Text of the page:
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Making Progress On Out-of-Stocks

Wal-Mart is using RFID readers at some stores to solve this once intractable problem.
By Mark Roberti
Tags: Retail
May 16, 2005It was just two short weeks after the deadline for suppliers to start shipping tagged goods to Wal-Mart when I arrived at a sprawling Wal-Mart Supercenter—one of seven stores in the Dallas area outfitted with RFID readers. Given all the negative press reports about Wal-Mart being behind schedule with its RFID deployment, I expected to find Simon Langford in a dour mood. After all, as manager of Wal-Mart's RFID strategy, he's the one under the gun to make Wal-Mart's investment in RFID payoff. Instead, he greeted me with a big smile on his face. He was not only relaxed, it was clear he was very pleased with the way things were going. "The really exciting thing is we're starting to work more efficiently already," he says.

Out-of-stocks is a problem that has plagued retailers since, well, forever. Despite millions of dollars invested in supply chain execution and inventory management software and initiatives such as collaborative forecasting and replenishment, the out-of-stock rate remains at about 8 percent globally.


This week's featured story, Wal-Mart Tackles Out-of-Stocks, shows how Wal-Mart is using newly RFID-enabled in-store systems to identify which items are—or will soon be—out of stock, instead of relying on staff to scan the shelves and locate slots that are empty. It's a textbook example of building the bottom-up business case, a concept RFID Journal introduced in the March/April issue (see The Road to ROI).

Wal-Mart is not taking a top-down approach, where readers are deployed on shelves to track product availability. That would be way too expensive and impractical. Instead, it is deploying an RFID infrastructure in stores that can be used to tackle the little inefficiencies that contribute to out-of-stocks, such as the inability to find a case of product in the back and associates who say they replenished an item when they didn't. In a test at one store, Wal-Mart found that, on average, it had 30 to 35 cases out on the sales floor at any one time that would be brought back and put away because those products were not out of stock. "Imagine if we pick the 30 cases that could be merchandised," says Langford.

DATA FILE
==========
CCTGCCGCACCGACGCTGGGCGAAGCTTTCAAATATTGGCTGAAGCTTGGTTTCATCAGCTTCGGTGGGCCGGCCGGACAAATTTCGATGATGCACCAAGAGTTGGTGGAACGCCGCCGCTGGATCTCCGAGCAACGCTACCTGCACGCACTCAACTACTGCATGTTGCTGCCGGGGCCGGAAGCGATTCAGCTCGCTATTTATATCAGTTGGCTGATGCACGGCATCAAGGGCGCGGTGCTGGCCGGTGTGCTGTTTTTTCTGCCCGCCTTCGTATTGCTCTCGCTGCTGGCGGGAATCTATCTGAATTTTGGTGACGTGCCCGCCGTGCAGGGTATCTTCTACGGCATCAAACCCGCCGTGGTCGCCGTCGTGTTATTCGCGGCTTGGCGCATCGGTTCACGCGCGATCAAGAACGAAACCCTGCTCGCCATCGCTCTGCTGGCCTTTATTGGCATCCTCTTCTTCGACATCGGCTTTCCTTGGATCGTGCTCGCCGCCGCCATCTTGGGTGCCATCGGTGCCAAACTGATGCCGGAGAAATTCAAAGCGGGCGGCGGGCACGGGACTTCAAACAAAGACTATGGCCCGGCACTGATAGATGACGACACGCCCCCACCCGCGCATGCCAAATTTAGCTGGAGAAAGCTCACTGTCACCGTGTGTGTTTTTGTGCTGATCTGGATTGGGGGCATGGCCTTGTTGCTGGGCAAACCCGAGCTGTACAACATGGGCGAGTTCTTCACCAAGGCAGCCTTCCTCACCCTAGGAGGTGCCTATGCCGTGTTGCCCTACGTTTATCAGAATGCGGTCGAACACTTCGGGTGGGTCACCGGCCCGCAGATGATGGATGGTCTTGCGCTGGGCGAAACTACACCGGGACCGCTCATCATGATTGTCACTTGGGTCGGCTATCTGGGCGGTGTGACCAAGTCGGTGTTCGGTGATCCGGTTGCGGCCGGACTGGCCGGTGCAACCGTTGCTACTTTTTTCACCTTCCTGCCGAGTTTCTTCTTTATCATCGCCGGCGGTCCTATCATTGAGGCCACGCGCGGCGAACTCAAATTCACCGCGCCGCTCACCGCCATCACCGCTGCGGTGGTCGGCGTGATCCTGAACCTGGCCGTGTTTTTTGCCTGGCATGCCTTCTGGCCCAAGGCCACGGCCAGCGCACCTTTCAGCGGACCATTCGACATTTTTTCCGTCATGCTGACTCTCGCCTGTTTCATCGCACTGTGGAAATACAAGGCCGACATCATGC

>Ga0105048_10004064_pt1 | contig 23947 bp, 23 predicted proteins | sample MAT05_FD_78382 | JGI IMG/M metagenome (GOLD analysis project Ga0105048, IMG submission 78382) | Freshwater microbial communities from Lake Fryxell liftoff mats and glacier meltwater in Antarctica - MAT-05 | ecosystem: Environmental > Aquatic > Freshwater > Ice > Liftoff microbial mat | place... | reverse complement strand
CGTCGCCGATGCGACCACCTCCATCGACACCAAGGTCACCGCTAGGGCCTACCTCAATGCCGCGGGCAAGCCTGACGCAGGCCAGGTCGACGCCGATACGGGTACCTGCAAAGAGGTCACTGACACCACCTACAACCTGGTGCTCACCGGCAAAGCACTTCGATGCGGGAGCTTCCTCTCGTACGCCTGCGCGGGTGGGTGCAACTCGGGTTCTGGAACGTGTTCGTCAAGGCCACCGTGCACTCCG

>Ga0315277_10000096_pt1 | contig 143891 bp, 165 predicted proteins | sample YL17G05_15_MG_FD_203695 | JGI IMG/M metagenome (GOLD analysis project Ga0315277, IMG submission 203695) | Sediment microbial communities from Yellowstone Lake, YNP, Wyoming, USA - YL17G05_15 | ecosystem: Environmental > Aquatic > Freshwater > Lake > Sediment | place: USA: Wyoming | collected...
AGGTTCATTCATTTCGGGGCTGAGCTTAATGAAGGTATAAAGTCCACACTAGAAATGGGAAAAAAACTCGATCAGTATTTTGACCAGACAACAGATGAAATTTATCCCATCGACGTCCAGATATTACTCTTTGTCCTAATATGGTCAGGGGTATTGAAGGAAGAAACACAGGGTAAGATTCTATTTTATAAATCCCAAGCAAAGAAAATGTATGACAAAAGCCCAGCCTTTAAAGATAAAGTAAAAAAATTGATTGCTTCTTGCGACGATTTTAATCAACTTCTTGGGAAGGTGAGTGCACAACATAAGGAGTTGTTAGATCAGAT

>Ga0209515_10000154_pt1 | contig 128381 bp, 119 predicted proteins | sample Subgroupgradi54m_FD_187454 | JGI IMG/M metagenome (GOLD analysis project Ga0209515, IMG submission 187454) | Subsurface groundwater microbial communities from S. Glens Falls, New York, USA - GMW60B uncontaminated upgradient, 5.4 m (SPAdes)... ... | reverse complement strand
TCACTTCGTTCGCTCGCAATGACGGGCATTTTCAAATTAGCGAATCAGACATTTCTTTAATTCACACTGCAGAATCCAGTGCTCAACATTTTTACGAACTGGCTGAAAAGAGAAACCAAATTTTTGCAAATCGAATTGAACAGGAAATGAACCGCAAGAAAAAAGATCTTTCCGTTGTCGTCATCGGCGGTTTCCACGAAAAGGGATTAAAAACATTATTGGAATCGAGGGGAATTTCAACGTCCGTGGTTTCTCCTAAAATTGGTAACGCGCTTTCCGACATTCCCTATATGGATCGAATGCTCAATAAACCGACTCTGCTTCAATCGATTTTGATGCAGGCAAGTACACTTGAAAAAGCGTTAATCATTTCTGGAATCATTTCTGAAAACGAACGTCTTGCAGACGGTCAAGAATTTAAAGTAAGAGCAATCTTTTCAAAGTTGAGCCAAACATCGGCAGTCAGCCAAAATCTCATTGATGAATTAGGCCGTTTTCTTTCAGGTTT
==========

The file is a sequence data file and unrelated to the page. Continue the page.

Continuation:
At this stage, there's no hard evidence that RFID can put a substantial dent in the industry-wide 8 percent out-of-stock rate. But that might not be far away. Bill Hardgrave, an associate professor and the executive director of the Information Technology Research Institute at the Sam M. Walton College of Business, University of Arkansas, in Fayetteville, is studying the difference between out-of-stock rates at Wal-Mart stores with RFID readers and those without. He hopes to have some preliminary data in a few months (see School Studies RFID's Effect on Wal-Mart/).

Only a small percentage of cases sent to Wal-Mart's RFID-enabled stores have RFID tags. So the impact of RFID on these stores is unlikely to be huge. And Wal-Mart’s backend systems will no doubt need to evolve to make better use of the RFID data it collects and shares with suppliers. But the retailer seems convinced that its investment in RFID will pay off by reducing out-of-stocks. Wal-Mart is moving aggressively toward outfitting 600 stores with readers by October. And from what I saw at that one store it Texas, the retailer has good reason to believe that RFID will deliver the goods—to the shelves.

Mark Roberti is the founder and editor of RFID Journal. If you would like to comment on this article, click on the link below.
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